Trends & Features

Battle of the big boys

Since JJB’s collapse in October 2012, the sports retail sector has evolved rapidly. Headlines have mostly been about Sports Direct and its aggressive strategies to increase market share, but the changes in the sector have not all been about Mike Ashley’s business.

The battle Sports Direct is taking to its competitors in the UK is fierce and the gap between it and JD Sports, its closest rival, gets bigger year on year.

Sports Direct acquired 116 Republic stores at the beginning of 2013 after the fashion retailer went into administration. This expansion into the fashion market – previous acquisitions include USC and Flannels – has contributed to Sports Direct’s recent growth and sent a clear message to JD Sports about its ambitions in this sector. While JD Sports still dominates the sports fashion footwear market, this new acquisition could strengthen Sports Direct’s position in the fashion apparel space.

Last summer Sports Direct acquired the outdoor brand Gelert and a majority stake in Yeomans. These acquisitions in the outdoor category, which is one of the largest sports markets in the UK, further increases the pressure on JD Sports, as the absorption of Millets and Blacks has proved difficult for it to handle. Although Blacks is the number one retailer in the category, it has lost 15 share points over the last five years, according to NPD’s Online Consumer Panel.

In addition, the difficulty JD Sports has experienced in turning round its Blacks and Millets businesses has proved beneficial for smaller retailers. For example, During the last five years GO Outdoors has gained market share and recently agreed a £33 million financing deal to accelerate its growth plans.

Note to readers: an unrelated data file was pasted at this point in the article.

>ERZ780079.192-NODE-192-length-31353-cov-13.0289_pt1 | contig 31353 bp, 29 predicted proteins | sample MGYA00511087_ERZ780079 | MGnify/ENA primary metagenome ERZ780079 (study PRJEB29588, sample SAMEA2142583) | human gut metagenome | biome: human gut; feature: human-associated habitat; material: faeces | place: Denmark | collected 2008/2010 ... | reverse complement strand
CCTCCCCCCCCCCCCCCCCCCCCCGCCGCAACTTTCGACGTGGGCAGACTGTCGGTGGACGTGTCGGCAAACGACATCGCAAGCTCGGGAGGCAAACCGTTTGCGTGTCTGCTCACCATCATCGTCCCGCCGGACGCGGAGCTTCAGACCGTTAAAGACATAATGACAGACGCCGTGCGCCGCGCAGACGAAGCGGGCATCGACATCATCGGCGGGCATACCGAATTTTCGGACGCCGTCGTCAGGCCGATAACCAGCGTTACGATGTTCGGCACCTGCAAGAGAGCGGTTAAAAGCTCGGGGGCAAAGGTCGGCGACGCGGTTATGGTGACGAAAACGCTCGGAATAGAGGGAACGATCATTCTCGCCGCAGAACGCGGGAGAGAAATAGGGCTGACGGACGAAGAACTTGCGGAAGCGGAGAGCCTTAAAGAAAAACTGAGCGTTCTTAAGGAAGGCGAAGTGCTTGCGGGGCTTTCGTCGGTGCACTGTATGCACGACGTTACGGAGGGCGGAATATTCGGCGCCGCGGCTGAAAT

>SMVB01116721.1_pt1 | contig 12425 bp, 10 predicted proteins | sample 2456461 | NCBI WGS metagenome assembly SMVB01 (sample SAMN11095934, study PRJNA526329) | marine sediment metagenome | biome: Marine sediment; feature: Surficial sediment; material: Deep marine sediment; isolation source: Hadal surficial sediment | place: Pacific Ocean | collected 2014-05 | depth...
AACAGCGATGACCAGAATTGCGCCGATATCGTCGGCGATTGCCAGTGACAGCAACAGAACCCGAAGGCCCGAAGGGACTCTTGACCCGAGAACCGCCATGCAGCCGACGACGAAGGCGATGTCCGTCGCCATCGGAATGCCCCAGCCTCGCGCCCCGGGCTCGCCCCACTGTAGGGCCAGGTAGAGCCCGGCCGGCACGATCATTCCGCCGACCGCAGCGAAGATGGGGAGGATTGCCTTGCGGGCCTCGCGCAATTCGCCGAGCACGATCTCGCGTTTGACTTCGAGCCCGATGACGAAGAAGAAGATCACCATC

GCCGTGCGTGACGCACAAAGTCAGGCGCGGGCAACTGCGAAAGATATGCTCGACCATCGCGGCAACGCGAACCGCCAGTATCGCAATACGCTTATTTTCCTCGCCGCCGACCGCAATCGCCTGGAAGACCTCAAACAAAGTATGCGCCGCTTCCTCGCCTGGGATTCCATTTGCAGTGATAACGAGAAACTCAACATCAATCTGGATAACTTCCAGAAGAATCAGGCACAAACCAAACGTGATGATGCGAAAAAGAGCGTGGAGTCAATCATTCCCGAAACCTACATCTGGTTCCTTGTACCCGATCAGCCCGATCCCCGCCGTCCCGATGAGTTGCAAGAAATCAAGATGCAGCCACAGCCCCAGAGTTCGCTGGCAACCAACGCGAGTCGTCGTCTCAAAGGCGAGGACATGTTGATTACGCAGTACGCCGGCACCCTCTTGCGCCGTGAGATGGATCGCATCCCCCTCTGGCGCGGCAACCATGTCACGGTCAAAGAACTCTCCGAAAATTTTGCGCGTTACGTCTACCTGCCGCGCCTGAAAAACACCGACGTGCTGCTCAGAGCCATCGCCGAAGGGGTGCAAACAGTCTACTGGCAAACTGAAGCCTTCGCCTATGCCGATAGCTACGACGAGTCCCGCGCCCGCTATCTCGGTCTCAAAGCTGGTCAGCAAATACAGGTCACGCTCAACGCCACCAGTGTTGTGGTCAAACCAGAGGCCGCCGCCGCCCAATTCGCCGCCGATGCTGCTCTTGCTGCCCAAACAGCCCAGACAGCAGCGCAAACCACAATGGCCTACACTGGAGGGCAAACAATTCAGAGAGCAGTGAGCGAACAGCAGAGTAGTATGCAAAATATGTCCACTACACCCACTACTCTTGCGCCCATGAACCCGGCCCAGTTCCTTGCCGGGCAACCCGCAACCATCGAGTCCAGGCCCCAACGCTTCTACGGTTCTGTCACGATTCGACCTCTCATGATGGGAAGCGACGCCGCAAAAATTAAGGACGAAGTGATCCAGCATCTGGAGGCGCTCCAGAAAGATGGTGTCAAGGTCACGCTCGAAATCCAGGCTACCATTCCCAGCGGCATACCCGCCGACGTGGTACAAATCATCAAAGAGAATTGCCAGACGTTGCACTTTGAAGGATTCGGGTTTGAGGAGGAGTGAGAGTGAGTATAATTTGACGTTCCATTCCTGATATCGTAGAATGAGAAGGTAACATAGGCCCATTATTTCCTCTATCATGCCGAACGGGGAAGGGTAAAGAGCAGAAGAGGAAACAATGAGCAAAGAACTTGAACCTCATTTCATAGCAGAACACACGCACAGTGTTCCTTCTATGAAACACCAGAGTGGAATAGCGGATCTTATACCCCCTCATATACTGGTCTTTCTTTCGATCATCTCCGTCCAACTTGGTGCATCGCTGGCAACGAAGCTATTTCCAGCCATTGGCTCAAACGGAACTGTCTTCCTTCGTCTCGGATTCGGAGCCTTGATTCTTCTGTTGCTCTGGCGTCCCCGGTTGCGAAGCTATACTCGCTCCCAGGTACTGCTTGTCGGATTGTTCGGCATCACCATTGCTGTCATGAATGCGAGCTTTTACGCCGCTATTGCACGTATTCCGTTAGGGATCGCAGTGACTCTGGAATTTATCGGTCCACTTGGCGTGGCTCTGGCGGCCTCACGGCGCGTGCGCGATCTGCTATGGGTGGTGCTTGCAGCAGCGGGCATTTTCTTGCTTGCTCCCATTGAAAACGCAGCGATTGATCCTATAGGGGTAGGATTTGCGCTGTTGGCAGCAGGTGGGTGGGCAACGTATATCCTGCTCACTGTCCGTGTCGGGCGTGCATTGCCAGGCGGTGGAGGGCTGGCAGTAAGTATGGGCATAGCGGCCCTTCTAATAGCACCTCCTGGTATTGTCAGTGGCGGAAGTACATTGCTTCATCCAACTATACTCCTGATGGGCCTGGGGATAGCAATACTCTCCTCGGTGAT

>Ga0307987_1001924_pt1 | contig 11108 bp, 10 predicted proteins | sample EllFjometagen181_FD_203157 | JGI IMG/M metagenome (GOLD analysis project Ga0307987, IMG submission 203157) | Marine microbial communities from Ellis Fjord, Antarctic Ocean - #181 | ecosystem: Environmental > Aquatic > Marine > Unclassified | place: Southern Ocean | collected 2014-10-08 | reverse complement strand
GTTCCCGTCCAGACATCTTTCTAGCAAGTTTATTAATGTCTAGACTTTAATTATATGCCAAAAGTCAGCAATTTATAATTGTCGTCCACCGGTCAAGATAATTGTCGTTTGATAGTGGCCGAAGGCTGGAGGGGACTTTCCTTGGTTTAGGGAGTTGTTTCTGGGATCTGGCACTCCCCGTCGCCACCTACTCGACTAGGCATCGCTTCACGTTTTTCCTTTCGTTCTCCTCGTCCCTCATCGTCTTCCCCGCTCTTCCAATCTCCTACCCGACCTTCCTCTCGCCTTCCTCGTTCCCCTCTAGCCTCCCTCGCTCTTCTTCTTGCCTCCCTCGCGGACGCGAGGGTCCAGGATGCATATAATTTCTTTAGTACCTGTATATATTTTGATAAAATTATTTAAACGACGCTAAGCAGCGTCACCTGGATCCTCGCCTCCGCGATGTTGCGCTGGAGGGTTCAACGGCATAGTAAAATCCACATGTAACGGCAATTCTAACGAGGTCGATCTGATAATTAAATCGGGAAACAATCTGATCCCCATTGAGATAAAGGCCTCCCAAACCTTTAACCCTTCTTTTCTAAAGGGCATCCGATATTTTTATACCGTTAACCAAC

The demise of JJB left the market with some geographic gaps and without a retailer focusing on sports performance apparel, footwear and equipment. JD Sports’ initiative to test this market through its JD Pro fascia has been mirrored recently by the value fashion retailer Matalan.

The chain has launched its own version through its Sporting Pro fascia. Matalan’s plan is to open 14 stores by the end of 2013 and 100 stores in the next five years. Matalan is relatively small in the sports footwear and apparel market – its market share is just above one per cent in the UK, according to NPD’s Online Consumer Panel – but seems to have a more aggressive strategy than JD Sports. Furthermore, Matalan has similar market coverage geographically as JJB, as its stores are principally located in out-of-town locations.

A number of sports goods manufacturers have demonstrated their desire to increase the number of own-brand retail stores in the UK. Nike wants to double its number of stores from 30 to 60, while Reebok recently opened a flagship store in London’s Covent Garden. Even brands with a small UK presence are keen to get in on the act. Canadian athletic brand Lululemon, for example, has opened three stores in the capital.

During a period when sales of discounted products are growing at a faster pace than full price ones, brands may wish to better control their price points via this retail strategy. In 2012, while full price sales were flat, discounted sales grew four per cent, according to NPD’s Online Consumer Panel.

Vertical retailers such as Gap and H&M have launched their own sports ranges, primarily intended for women in categories such as running and fitness. Many retailers believe there is a potential for growth in the female sports market, which accounted for approximately a third of total sports footwear and apparel sales in the UK in 2012, according to NPD’s Online Consumer Panel.

The NPD Group monitors the sales of sports footwear and apparel in many countries around the world. For more information call the NPD Group sports team on 01932 355580 or visit

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